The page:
Apex Legends launches on the Nintendo Switch today, and some Switch owners might be wondering what sort of performance the game will manage from their humble handheld. Well, worry no longer.
In an interview with Famitsu (by way of Eurogamer), Panic Button’s Andy Boggs and Dan Hanhberg gave the performance breakdown of Apex Legends, Switch-style. Panic Button is handling the port, and they’ve reportedly done a pretty good job, according to game director Chad Grenier (who was also in the Famitsu interview).
While docked, expect Apex Legends to display at 720p and 30fps. While in handheld mode, the Switch screen will display at 576p but still produce a solid 30fps.
Now, that doesn’t exactly sound all that stellar when compared to the PS4 Pro’s 60fps, or the PC’s 4K and 144fps. And when you consider that the Switch version of Apex will have crossplay, it seems like Nintendo players will be at a disadvantage.
Panic Button thought of a solution for that particular problem. Crossplay can be disabled in the game options so long as Switch players don’t mind waiting a bit longer to be matched against other Switch players.
Also note that you’ll need 25GB to install Apex Legends on the Switch and there’s no cross-save or progression from other platforms. You’ll be starting fresh on the Switch.
The Chaos Theory Collective Event also kicks off today and runs until March 23. Focusing on everyone’s favorite murderous scientist Caustic, Chaos Theory brings an all-new Town Takeover called Caustic Treatment where Kings Canyon’s water treatment site has become a host for toxic chemicals. Drain them out and gain access to four gold loot items locked in cages on the ground floor.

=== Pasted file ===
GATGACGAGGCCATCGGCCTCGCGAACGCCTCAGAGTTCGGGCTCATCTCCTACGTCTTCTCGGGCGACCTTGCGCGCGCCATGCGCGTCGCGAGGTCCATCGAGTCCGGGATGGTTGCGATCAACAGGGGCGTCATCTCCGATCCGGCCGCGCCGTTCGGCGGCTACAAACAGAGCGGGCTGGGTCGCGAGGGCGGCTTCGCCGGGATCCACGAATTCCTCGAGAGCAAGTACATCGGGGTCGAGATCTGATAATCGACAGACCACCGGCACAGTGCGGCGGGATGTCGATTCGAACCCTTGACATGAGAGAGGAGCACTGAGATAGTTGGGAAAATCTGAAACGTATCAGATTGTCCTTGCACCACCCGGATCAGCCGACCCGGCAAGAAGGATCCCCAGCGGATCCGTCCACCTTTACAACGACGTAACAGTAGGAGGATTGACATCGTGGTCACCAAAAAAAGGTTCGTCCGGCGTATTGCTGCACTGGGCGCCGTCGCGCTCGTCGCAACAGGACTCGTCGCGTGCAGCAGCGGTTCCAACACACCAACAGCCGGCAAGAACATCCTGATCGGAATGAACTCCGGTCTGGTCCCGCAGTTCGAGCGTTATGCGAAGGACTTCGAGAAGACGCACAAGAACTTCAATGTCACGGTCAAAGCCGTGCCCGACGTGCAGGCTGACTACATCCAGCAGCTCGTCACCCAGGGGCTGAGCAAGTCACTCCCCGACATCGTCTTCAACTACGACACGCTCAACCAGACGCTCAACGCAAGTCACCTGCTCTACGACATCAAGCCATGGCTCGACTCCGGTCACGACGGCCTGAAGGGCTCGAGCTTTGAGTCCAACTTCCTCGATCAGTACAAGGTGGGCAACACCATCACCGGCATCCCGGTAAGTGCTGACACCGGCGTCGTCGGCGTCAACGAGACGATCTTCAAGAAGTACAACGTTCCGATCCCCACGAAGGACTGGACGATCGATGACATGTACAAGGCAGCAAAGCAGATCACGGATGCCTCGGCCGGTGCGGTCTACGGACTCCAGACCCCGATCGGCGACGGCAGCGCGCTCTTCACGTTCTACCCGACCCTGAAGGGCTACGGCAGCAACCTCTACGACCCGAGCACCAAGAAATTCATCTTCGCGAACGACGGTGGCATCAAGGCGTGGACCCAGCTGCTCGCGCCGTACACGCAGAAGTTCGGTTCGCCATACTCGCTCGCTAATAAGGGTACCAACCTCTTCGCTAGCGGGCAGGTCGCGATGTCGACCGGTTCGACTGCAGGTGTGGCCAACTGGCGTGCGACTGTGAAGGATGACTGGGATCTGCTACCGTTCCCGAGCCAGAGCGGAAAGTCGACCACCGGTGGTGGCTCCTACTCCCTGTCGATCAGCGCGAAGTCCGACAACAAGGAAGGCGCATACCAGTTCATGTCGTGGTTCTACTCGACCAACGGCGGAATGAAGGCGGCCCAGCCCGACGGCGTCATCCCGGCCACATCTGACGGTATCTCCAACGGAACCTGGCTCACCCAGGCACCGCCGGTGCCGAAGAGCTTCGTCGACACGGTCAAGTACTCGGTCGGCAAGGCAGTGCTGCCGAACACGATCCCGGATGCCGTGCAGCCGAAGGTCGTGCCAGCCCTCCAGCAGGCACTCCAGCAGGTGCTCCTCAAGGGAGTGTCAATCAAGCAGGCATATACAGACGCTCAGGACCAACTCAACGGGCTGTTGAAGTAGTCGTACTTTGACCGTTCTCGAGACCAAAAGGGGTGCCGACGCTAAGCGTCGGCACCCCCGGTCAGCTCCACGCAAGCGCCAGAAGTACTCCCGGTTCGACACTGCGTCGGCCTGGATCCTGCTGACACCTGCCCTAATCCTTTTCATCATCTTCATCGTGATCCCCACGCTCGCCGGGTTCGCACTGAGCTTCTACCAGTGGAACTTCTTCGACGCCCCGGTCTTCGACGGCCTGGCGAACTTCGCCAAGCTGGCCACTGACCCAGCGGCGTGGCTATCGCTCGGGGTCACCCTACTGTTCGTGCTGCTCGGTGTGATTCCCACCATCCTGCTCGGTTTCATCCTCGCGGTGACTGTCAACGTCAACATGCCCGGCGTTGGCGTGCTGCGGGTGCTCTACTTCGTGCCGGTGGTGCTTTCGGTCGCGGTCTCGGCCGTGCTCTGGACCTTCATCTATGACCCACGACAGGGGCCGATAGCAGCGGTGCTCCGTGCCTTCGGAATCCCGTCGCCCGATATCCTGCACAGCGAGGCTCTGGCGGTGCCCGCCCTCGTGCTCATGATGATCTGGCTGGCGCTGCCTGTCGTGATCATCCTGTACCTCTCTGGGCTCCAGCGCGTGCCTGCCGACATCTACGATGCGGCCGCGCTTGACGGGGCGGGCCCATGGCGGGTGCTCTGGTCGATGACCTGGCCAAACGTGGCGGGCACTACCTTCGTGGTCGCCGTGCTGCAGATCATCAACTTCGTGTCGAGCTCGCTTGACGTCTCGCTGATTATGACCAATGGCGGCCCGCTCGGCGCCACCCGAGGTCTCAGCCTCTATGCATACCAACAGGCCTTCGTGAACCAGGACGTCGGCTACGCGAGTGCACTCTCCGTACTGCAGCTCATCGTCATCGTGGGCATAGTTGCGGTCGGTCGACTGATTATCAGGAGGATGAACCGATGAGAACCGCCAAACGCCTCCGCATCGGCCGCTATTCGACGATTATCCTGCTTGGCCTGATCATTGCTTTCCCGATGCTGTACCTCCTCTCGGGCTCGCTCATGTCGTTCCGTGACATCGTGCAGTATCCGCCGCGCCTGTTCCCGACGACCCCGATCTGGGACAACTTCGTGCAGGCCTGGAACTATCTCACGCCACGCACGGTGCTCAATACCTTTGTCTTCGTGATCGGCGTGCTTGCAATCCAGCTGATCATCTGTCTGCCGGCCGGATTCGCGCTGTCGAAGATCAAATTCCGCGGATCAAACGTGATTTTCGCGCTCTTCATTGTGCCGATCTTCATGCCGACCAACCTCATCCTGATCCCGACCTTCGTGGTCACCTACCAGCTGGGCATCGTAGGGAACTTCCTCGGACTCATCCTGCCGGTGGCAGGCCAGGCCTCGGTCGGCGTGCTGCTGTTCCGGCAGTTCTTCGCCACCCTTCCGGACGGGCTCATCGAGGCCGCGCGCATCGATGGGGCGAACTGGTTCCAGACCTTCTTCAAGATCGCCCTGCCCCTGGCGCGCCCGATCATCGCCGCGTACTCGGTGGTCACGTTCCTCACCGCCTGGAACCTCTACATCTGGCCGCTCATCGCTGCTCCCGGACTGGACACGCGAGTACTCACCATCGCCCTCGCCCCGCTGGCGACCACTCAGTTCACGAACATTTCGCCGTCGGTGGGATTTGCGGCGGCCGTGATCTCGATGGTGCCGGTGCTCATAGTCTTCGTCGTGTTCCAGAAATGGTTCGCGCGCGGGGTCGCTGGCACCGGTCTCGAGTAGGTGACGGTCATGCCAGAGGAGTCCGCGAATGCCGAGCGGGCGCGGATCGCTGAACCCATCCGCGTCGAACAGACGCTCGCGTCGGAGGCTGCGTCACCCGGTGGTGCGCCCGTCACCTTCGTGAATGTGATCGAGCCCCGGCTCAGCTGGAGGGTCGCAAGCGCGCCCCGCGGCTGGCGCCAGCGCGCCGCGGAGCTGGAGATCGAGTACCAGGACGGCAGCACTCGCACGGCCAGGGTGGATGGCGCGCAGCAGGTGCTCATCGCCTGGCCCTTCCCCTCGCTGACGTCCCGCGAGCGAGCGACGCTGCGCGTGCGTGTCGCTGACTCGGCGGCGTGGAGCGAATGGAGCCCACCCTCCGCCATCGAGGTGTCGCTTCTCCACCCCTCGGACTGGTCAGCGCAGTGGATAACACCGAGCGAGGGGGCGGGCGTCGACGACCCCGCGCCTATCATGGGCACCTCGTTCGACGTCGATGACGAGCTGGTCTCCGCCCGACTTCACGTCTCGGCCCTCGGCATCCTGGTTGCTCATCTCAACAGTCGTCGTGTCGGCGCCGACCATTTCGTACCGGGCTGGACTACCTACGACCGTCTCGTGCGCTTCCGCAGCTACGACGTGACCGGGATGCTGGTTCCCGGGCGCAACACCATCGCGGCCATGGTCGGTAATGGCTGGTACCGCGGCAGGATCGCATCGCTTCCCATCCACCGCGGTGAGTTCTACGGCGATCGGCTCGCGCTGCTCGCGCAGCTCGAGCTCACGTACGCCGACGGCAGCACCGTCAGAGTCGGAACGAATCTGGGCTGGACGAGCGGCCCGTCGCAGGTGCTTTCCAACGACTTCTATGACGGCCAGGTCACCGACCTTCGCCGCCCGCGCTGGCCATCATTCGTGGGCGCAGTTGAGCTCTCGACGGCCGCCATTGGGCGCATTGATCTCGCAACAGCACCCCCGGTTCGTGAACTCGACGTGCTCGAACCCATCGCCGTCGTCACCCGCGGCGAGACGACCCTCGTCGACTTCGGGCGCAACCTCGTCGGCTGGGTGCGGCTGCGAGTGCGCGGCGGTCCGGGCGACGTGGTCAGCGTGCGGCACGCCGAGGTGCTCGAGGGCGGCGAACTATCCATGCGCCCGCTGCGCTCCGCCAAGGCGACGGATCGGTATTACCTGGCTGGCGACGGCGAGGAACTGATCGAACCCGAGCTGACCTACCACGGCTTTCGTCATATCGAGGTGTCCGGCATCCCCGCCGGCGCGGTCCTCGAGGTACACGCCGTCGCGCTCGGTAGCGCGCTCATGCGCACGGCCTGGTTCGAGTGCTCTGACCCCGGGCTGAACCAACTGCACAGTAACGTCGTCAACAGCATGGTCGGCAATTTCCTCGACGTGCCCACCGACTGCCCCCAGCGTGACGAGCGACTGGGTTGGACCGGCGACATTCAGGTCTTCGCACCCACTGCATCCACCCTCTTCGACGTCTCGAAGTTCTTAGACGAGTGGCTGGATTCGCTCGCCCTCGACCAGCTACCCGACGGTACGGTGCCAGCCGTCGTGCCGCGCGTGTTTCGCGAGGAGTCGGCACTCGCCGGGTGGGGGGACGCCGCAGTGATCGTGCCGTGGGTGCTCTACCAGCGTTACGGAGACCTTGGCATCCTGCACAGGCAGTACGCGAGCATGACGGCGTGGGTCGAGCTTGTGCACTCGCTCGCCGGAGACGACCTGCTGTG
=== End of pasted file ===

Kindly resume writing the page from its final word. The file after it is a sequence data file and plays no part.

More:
There’s also a new rewards track filled with earnable cosmetics, and the newly added no-fill matchmaking will let you play solo in a game filled with enemy teams.
Next: Watch Dogs: Legion Online Multiplayer Mode Now Available On Consoles, “Coming Soon” To PC
- Game News
- Nintendo Switch
- Apex Legends
Actually a collective of 6 hamsters piloting a human-shaped robot, Sean hails from Toronto, Canada. Passionate about gaming from a young age, those hamsters would probably have taken over the world by now if they didn’t vastly prefer playing and writing about video games instead.
The hamsters are so far into their long-con that they’ve managed to acquire a bachelor’s degree from the University of Waterloo and used that to convince the fine editors at TheGamer that they can write “gud werds,” when in reality they just have a very sophisticated spellchecker program installed in the robot’s central processing unit.
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